Now that primary season had started, we are in deep in the election cycle of 2016. After the Iowa Caucus on February 1st, many candidates and supporters were eager to see how those results, and efforts taken after those results, would change the tide in New Hampshire.
In 2012, Mitt Romeny won the GOP race in New Hampshire wit 39.4% of the vote, followed by 2016-dropout Rand Paul’s father Ron Paul at 22.8%. In 2008, Hillary Clinton won the Democratic race in New Hampshire with 39.09%, just below a three-percent lead over eventual nominee Barack Obama.
Going into New Hampshire this year, Clinton was leading Sanders by a narrow margin, mirroring what we saw in the Iowa Caucus, where Clinton just barely scraped a win, which Sanders is still disputing wasn’t fair. On the Republican side, Trump was polling at 31% nationally prior to the NH primary, with Iowa-winner Cruz at 22% and the third-place finished in Iowa, Rubio, at 19%. Though he was the winner in Iowa, Ted Cruz was polling at only 7% in New Hampshire shortly before the race, down significantly from his national polling. New Hampshire is known to be a volatile polling location, with many voters unsure of their selection until the moment they cast their ballots thanks to the intense campaigning that occurs in the state up until election night.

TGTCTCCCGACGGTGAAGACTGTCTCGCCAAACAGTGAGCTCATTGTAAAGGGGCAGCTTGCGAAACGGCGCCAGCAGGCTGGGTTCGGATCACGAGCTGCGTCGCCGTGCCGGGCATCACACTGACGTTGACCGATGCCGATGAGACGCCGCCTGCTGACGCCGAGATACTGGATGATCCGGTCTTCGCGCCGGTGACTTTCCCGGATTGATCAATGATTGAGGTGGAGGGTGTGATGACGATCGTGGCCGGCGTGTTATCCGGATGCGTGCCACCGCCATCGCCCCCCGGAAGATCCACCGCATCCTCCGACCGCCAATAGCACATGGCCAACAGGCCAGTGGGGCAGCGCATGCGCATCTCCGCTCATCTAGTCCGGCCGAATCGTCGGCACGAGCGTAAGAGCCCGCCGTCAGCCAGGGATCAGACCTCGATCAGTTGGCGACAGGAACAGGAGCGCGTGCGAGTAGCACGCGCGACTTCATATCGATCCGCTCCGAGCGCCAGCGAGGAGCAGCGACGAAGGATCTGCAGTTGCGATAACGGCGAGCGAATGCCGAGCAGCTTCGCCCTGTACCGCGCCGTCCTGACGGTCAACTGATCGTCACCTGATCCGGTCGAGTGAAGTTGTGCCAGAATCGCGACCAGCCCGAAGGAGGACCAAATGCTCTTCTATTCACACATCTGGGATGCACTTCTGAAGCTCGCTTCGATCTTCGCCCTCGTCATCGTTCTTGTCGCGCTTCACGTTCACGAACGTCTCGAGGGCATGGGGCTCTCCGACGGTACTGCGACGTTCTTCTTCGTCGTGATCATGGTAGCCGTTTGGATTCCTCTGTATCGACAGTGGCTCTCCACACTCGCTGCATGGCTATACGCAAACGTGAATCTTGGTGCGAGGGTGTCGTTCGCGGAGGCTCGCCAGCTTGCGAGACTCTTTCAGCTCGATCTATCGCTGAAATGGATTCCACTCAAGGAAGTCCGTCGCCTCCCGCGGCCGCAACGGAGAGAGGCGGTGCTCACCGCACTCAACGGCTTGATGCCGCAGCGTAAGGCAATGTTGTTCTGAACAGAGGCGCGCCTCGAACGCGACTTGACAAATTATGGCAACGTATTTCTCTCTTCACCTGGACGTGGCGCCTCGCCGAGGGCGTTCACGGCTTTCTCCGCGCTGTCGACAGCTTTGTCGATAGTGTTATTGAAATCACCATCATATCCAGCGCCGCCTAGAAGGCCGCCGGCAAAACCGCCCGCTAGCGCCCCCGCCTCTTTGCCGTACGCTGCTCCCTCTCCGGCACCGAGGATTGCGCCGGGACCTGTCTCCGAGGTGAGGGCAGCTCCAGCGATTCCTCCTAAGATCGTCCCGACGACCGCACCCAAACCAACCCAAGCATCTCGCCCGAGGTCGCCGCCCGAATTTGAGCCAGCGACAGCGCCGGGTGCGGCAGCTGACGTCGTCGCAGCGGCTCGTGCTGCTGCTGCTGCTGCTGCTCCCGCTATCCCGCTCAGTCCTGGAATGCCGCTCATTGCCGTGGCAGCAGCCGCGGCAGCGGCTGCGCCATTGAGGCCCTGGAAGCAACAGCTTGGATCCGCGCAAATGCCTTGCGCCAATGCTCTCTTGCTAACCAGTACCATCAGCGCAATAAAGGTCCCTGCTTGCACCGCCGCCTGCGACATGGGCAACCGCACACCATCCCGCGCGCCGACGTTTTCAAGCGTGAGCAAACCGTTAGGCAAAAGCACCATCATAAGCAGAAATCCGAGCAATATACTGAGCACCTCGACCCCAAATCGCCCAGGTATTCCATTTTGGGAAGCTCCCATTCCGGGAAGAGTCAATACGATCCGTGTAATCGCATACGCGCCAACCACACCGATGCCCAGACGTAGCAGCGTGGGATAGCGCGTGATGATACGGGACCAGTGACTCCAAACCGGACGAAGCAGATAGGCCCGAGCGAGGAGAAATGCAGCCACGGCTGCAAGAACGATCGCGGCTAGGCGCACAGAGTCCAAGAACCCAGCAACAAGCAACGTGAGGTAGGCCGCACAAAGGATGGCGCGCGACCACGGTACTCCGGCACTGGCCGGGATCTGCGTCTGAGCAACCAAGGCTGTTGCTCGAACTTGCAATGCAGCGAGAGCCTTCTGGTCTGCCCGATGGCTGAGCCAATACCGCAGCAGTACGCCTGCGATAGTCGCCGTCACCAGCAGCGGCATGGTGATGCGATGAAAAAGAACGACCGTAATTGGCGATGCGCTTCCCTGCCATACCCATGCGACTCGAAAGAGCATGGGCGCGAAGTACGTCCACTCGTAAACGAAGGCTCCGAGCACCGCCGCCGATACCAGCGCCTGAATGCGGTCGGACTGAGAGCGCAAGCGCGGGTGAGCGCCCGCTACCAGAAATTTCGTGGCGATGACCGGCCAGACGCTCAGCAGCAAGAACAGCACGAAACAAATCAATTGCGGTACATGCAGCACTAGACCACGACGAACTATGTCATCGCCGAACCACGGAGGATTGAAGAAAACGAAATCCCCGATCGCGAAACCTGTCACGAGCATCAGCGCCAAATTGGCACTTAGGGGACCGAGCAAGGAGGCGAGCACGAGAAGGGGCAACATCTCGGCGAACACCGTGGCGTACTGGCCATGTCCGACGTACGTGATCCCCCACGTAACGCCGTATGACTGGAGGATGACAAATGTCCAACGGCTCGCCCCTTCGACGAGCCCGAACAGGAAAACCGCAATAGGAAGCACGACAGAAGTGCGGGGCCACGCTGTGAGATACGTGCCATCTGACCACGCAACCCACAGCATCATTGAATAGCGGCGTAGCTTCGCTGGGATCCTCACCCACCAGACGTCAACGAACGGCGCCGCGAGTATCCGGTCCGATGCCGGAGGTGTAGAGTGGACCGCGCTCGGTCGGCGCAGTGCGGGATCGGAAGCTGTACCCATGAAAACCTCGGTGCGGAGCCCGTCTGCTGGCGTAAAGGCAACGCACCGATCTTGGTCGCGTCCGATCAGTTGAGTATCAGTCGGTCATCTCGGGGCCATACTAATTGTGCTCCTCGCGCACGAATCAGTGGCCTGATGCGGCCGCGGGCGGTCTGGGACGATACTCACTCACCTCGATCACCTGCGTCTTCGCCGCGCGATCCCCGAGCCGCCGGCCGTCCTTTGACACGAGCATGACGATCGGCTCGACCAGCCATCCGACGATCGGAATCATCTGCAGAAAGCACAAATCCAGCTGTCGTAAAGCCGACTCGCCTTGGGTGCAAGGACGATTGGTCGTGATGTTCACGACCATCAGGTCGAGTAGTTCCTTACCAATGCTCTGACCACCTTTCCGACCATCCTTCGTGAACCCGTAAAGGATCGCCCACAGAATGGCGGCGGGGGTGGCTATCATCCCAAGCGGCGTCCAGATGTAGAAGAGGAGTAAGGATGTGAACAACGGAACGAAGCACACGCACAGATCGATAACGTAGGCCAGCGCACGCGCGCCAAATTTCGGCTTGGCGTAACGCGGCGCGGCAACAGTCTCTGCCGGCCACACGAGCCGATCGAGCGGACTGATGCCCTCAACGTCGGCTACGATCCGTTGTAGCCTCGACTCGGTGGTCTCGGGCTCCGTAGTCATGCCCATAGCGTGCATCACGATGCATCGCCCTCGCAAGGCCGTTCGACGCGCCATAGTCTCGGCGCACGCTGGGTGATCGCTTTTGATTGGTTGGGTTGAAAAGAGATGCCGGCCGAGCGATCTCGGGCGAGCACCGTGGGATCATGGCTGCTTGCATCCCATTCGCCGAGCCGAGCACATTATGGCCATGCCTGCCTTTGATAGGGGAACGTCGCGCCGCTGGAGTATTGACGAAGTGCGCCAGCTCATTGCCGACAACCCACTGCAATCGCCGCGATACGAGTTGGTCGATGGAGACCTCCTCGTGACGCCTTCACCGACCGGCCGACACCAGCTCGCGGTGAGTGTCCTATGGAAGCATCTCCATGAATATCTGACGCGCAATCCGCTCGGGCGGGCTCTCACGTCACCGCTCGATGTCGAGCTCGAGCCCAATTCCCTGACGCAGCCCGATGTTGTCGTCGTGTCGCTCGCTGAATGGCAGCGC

Early projections, just after the polls closed at 8PM in New Hampshire, had Trump and Sanders winning their respective races, a surprise to no one. Reports had Clinton calling Sanders to concede defeat shortly after 9PM, EST. Many people were surprised at just how far ahead Sanders pulled, coming in with around 20 points more than Clinton.
On the Democrat side, Hillary took second place with nearly 40%
The race for second and third on the Republican side was a close race, with Kasich, Rubio, Cruz, and Bush all eyeing the two spots. As the results rolled in, it looked like Ohio Governor John Kasich was going to take second place behind Trump.
With 92% of precincts reporting at 9AM, here are your results from Iowa.
Sanders at 60%
Hillary at just under 40%
Trump at 35 %
Kasich at just under 16%,
Cruz at 11.5 %,
Bush at 11.1%
Rubio at 10.6%
The remaining candidates (Christie, Fiorina, Carson and Gilmore) came in under 8% each. Paul, Huckabee, and Santorum, who have all suspended their presidential campaigns, still did better in New Hampshire than Jim Gilmore.
On to South Carolina!